NORFOLK, Va. — A judge certified a second-degree murder charge for 28-year-old Kasiam Tinsley on Tuesday. 

The judge said there is an enough evidence for the case to go to trial.

Tinsley is charged with the death of his nine-month-old daughter Makayla. She died at CHKD in November 2018.  

At Tuesday’s hearing, several people testified including the assistant chief medical examiner, Tinley’s girlfriend, A Norfolk Fire paramedic, a person who stayed with Tinsley, a Norfolk detective, and the CHKD Medical Director.

Norfolk’s assistant medical director said nine-month-old Makayla died from blunt force trauma to the head. The baby had skull fractures, chest bruising, and brain hemorrhages. 

Tinsley’s attorney, Melinda Seemar said her client told her he doesn’t know how it happened.

Seemar said, “He’s obviously in jail right now. He obviously claims every time I go to see him that nothing has happened, and he doesn’t understand why he is there.”

Another person to testify was Tinsley’s current girlfriend. She told the court Makayla and her twin brother lived with her and Tinsley since June 2018. 

The day before Makayla died, she said she left Tinsley alone with several young children and teens. 

She said when she returned home from work the next morning, Makayla had bruises and scratches on her face. She also said the baby was cold and not breathing.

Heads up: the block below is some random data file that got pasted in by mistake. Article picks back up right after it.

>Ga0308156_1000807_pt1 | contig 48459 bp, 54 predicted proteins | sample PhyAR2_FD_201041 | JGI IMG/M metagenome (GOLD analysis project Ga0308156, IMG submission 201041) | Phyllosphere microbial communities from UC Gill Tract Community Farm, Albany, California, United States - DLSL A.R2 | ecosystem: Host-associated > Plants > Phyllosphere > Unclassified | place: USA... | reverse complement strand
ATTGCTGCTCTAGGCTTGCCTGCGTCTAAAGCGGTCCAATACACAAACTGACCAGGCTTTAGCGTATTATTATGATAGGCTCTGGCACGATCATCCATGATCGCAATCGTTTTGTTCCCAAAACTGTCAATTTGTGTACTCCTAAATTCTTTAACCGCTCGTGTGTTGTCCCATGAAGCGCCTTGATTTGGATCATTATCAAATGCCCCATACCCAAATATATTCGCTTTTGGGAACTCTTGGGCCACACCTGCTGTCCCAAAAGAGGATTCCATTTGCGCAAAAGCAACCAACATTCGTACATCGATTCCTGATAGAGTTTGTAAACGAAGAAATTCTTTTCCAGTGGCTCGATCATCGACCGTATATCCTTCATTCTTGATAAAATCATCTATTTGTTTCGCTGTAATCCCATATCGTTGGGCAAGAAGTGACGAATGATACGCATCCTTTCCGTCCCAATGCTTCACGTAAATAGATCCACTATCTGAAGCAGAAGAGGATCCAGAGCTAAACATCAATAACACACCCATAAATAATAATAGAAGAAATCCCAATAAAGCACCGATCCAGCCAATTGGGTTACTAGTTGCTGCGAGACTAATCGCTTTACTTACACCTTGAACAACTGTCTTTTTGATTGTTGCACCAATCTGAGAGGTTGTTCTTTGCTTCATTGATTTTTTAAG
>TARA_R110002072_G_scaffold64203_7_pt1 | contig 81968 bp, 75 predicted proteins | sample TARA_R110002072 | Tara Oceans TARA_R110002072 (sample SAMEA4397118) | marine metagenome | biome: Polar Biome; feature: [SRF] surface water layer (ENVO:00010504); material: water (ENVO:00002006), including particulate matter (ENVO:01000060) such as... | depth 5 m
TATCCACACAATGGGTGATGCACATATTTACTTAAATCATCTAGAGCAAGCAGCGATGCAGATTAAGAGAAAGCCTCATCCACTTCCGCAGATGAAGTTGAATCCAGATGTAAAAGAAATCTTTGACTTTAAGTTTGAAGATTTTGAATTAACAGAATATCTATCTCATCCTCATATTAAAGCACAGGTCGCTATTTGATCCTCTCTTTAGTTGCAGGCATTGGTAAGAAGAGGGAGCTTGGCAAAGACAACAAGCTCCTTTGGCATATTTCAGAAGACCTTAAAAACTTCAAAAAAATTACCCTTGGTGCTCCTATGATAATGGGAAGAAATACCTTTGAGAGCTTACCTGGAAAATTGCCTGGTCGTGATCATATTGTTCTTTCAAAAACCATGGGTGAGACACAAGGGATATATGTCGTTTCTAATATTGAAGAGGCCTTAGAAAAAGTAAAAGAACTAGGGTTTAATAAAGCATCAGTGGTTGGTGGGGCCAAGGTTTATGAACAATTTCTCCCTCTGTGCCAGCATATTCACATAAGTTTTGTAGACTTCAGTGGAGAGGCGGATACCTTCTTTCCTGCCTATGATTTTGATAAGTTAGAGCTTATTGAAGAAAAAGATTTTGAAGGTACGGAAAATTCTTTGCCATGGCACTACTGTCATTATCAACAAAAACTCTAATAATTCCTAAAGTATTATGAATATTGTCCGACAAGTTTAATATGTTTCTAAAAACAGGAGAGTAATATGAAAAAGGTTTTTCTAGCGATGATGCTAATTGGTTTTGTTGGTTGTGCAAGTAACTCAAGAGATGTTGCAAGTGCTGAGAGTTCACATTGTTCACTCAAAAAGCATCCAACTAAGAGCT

Tinsley’s girlfriend said she immediately called Tinsley and he told her to dial 911.

The Commonwealth Attorney’s Office played the 911 tape. You can hear Tinsley’s girlfriend panicking saying, “hang in there baby.” You can also hear her say, “Stay with me baby.”

 

A 19-year-old man also testified and said the night before the baby’s death he heard a child crying and believes it was Makayla. He said he then heard Tinsley wake up and swear, then heard what sounded like someone trip. Soon after he said the baby stopped crying.

Tinsley’s attorney argued that several people were in the house the night the alleged crime occurred. She said there is no evidence linking Tinsley to the crime.

“I’m very concerned about that," she said. "He was there along with four or five other people.”

Tinsley’s case heads to a grand jury then to trial. Seemar said her client is sticking by his innocence.

“He misses the kids. He loves his kids and he really wants to be home with his kids,” Seemar explained.